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Experimental research on the effects of crack density based on synthetic sandstones contain controlled fractures

Ding, Pinbo; Di, Bang-Rang; Wei, Jian-Xin; Li, Xiang-Yang. 2015 Experimental research on the effects of crack density based on synthetic sandstones contain controlled fractures. Chinese journal of geophysics, 58 (4). 1390-1399. 10.6038/cjg20150425

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Abstract/Summary

Fracture development and distribution in underground rocks have strong influence on rock properties, understanding the fracture system is critical to the oil and gas reservoir detection and production, groundwater resource, underground wastes storage, mining, seismology and CO2 capture and storage.Due to the complex fracture distribution and geometry in nature rocks, the lack of information about fracture parameters (fracture density, length and thickness) makes the nature rock cannot be used in laboratory experiments. Rock physics experiments require the controlled and known fracture parameters and orientation in rock samples, thus synthetic samples were used to represent fractured rocks in several previous studies. However, the fractures were represented by other week material, such as silica rubber imbedded in epoxy solid, to simulate the fractured rocks in previous studies. The materials used to construct the samples (Lucite, silica rubber, sand bonded by epoxy) were very different from nature rocks, the solid representing background matrix and the week material representing fractures have no porous and fracture space and saturated fluids. In this study, we use new construction method based on material science progress to build synthetic samples which have similar mineral component, porous structure, cementation as nature rocks. The synthetic rock containing controlled fracture geometry provides a different way to create fractured rocks to observe the seismic anisotropy influenced by fracture parameters and fluids. The synthetic rocks are tested under high pressure to observe the pressure sensitivity, and SEM is used to observe the porous structure and fractures distrubution. We build a set of synthetic rocks to observe the effect of fractures upon seismic wave velocity and anisotropy. The samples are measured with 0.5 MHz transducers. P and S wave velocity in different propagation directions of these four samples are measured when saturated by air and water.The experimental results can help in investigating the relationship between fracture density and P and S wave anisotropy in fractured reservoirs. The measurement results show that the P wave velocity and anisotropy is significantly influenced by saturating fluid. Shear wave velocity, shear wave splitting and shear wave anisotropy are less sensitive to saturating fluid but significantly affected by fracture density. P wave velocities in perpendicular direction show significant influences of fracture, the velocity decreases as the fracture density increases. Shear wave velocity in perpendicular direction decreases with the increasing fracture density, the difference between fast shear wave and slow shear wave velocity is smaller in this direction. However the slow shear wave velocity is more sensitive to fracture density than fast shear wave velocity in parallel direction, thus the difference of fast and slow shear wave velocity in parallel direction increases as the fracture density increases. P wave velocity is more sensitive to saturating fluids, as the velocity is higher in water saturation than air saturation. P wave anisotropy is much higher in air saturation, but decreases while saturated by water. Shear wave velocity and anisotropy is less sensitive to fluid saturation, but is more sensitive to fracture density since shear wave anisotropy increases significantly with increasing fracture density.The new construction process can provide more realistic rocks for rock physics experiments, in which the fracture parameters can be controlled. The measurement results show that P wave velocity and anisotropy is very sensitive to fluid saturation, P wave anisotropy decreases while rock is saturated by fluid with higher modulus. Shear wave velocity is not sensitive to fluids but is significantly influenced by fracture density.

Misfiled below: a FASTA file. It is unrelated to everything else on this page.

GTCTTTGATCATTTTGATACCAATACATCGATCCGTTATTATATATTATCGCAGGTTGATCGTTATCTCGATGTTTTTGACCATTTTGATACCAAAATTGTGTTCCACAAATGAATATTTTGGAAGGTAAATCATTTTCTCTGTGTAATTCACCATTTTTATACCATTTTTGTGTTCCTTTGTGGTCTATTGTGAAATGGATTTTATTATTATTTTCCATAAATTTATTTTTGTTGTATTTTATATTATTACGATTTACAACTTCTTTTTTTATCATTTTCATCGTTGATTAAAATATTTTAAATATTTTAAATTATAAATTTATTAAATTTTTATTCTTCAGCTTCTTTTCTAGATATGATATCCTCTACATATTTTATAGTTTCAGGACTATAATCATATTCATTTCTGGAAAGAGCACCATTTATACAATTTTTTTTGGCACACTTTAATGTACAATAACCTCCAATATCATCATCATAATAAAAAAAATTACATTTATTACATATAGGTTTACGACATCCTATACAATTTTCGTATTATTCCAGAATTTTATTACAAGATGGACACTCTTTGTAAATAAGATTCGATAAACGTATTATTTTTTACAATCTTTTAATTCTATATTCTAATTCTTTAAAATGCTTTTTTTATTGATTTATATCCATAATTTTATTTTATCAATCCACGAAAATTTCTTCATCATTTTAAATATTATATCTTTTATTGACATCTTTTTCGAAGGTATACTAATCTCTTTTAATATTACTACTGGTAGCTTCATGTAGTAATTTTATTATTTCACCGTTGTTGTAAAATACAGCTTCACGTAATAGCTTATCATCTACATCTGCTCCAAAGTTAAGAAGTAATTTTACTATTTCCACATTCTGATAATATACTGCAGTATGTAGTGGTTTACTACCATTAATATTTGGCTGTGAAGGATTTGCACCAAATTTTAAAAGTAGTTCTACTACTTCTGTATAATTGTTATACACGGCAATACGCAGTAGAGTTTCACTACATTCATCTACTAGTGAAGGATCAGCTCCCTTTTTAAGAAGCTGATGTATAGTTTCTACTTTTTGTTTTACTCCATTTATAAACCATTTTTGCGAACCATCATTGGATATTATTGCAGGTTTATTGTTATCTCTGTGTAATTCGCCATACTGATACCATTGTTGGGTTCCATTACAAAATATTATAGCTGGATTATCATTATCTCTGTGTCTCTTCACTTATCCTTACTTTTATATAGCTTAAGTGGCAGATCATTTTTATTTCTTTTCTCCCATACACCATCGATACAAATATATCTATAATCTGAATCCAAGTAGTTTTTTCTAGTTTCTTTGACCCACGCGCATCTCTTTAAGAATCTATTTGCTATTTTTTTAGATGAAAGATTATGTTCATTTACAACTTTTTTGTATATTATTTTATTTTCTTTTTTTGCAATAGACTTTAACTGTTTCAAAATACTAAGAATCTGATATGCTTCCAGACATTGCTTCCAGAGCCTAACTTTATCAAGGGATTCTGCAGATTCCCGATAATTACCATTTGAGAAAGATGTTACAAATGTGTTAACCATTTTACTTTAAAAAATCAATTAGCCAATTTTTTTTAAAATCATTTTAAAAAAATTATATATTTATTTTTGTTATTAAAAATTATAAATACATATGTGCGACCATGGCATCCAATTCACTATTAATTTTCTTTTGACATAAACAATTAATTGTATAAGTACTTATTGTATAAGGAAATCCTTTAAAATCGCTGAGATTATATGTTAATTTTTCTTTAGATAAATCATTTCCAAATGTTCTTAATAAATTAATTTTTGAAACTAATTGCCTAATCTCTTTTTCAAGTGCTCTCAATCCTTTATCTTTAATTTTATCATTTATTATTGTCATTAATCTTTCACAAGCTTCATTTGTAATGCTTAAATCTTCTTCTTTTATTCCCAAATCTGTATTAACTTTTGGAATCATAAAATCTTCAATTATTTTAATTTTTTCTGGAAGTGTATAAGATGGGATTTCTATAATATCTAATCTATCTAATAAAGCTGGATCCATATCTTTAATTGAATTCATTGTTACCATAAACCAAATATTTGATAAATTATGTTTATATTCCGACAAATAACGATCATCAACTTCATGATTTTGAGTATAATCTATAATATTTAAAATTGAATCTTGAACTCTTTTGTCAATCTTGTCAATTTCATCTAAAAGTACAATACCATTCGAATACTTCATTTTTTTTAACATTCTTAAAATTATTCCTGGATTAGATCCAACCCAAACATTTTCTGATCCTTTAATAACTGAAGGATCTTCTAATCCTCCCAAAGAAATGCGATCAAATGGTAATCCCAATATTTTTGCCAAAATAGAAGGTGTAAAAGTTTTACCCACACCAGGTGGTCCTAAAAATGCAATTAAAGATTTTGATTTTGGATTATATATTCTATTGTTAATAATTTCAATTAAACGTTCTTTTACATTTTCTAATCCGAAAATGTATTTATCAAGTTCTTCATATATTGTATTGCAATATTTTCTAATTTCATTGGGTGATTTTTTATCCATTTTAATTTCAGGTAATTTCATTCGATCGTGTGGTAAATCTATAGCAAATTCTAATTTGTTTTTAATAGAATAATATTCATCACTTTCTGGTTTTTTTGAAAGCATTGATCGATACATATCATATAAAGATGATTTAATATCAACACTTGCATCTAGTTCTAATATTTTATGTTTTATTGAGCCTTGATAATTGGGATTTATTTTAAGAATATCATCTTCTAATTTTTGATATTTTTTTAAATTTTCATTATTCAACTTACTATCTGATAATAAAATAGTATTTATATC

Item Type: Publication - Article
Digital Object Identifier (DOI): 10.6038/cjg20150425
Date made live: 03 Aug 2015 09:08 +0 (UTC)
URI: http://nora.nerc.ac.uk/id/eprint/511421

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